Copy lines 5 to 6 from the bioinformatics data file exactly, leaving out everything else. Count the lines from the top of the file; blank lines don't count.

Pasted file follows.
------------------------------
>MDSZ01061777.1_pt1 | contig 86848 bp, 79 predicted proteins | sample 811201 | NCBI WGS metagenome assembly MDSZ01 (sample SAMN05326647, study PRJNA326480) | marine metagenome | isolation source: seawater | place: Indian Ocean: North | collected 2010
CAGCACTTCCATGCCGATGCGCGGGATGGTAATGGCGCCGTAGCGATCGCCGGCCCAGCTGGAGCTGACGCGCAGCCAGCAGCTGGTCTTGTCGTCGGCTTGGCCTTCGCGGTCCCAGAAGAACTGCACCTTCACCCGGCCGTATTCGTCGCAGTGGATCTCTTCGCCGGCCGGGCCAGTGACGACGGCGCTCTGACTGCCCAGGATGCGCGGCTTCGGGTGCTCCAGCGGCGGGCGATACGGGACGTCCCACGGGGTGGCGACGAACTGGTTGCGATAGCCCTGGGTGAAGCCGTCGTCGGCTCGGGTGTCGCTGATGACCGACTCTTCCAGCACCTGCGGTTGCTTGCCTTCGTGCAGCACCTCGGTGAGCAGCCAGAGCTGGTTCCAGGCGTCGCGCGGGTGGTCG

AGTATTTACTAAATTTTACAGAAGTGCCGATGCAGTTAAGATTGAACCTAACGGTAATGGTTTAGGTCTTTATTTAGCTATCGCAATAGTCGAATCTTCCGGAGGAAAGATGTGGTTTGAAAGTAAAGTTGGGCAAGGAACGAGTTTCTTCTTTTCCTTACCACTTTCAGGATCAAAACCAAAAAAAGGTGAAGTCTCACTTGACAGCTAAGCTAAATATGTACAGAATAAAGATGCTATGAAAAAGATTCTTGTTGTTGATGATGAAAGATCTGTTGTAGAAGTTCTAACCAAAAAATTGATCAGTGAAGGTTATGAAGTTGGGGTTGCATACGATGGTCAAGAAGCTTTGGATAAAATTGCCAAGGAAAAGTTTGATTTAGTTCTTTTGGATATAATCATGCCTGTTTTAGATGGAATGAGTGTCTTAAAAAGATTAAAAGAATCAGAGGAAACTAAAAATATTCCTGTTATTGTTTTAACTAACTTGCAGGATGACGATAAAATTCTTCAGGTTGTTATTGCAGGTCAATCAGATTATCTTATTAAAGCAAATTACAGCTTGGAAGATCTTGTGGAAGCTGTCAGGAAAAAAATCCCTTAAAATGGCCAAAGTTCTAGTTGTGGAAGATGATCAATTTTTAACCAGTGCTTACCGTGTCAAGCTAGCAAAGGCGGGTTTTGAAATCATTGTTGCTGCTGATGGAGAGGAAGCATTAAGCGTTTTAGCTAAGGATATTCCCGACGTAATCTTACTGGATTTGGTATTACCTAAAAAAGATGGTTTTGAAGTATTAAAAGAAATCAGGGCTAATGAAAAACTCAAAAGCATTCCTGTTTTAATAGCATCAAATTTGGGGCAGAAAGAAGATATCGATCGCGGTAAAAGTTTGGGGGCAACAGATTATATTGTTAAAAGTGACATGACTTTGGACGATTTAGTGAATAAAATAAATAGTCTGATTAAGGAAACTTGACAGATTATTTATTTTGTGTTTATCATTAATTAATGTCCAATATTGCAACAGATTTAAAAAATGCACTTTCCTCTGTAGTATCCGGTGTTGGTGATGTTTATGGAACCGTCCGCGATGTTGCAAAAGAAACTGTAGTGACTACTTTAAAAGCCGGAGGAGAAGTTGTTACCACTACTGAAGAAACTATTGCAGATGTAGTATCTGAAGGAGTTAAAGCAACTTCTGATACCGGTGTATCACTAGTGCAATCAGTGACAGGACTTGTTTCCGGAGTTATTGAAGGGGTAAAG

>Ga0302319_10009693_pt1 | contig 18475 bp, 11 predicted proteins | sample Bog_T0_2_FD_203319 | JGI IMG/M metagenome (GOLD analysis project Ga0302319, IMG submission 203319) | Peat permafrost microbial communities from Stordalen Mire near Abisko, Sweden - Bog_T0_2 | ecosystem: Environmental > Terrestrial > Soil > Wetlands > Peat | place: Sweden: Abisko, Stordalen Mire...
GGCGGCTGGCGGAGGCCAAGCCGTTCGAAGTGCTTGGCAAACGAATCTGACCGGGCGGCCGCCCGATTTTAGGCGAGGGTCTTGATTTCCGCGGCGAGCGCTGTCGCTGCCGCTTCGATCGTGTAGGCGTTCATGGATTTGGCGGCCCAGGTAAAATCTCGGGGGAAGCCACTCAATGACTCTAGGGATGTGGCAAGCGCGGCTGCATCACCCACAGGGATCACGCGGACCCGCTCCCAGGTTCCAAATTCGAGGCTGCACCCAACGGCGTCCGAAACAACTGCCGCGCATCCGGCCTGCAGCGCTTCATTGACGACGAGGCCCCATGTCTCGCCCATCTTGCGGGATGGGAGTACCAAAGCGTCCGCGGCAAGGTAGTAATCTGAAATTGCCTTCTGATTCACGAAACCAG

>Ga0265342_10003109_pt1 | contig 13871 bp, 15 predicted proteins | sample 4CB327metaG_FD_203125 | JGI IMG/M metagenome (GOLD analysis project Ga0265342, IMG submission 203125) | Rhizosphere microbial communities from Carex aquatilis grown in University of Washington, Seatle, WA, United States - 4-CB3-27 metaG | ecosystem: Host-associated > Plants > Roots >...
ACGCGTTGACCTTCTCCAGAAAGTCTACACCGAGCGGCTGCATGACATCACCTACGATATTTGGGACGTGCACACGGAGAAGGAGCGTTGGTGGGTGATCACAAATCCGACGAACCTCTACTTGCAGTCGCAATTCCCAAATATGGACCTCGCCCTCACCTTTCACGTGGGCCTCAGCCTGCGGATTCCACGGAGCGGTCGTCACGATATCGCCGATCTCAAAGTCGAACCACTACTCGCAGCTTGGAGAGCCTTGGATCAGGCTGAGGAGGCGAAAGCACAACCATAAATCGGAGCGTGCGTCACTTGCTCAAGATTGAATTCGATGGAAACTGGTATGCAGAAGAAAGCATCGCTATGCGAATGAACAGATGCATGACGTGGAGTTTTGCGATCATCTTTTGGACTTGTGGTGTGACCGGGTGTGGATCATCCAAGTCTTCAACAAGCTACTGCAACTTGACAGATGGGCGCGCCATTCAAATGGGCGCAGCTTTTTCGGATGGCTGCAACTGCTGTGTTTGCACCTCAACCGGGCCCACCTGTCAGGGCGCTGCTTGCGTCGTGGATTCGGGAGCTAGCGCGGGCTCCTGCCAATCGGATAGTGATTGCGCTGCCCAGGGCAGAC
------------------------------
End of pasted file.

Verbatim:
GGCGGCTGGCGGAGGCCAAGCCGTTCGAAGTGCTTGGCAAACGAATCTGACCGGGCGGCCGCCCGATTTTAGGCGAGGGTCTTGATTTCCGCGGCGAGCGCTGTCGCTGCCGCTTCGATCGTGTAGGCGTTCATGGATTTGGCGGCCCAGGTAAAATCTCGGGGGAAGCCACTCAATGACTCTAGGGATGTGGCAAGCGCGGCTGCATCACCCACAGGGATCACGCGGACCCGCTCCCAGGTTCCAAATTCGAGGCTGCACCCAACGGCGTCCGAAACAACTGCCGCGCATCCGGCCTGCAGCGCTTCATTGACGACGAGGCCCCATGTCTCGCCCATCTTGCGGGATGGGAGTACCAAAGCGTCCGCGGCAAGGTAGTAATCTGAAATTGCCTTCTGATTCACGAAACCAG

>Ga0265342_10003109_pt1 | contig 13871 bp, 15 predicted proteins | sample 4CB327metaG_FD_203125 | JGI IMG/M metagenome (GOLD analysis project Ga0265342, IMG submission 203125) | Rhizosphere microbial communities from Carex aquatilis grown in University of Washington, Seatle, WA, United States - 4-CB3-27 metaG | ecosystem: Host-associated > Plants > Roots >...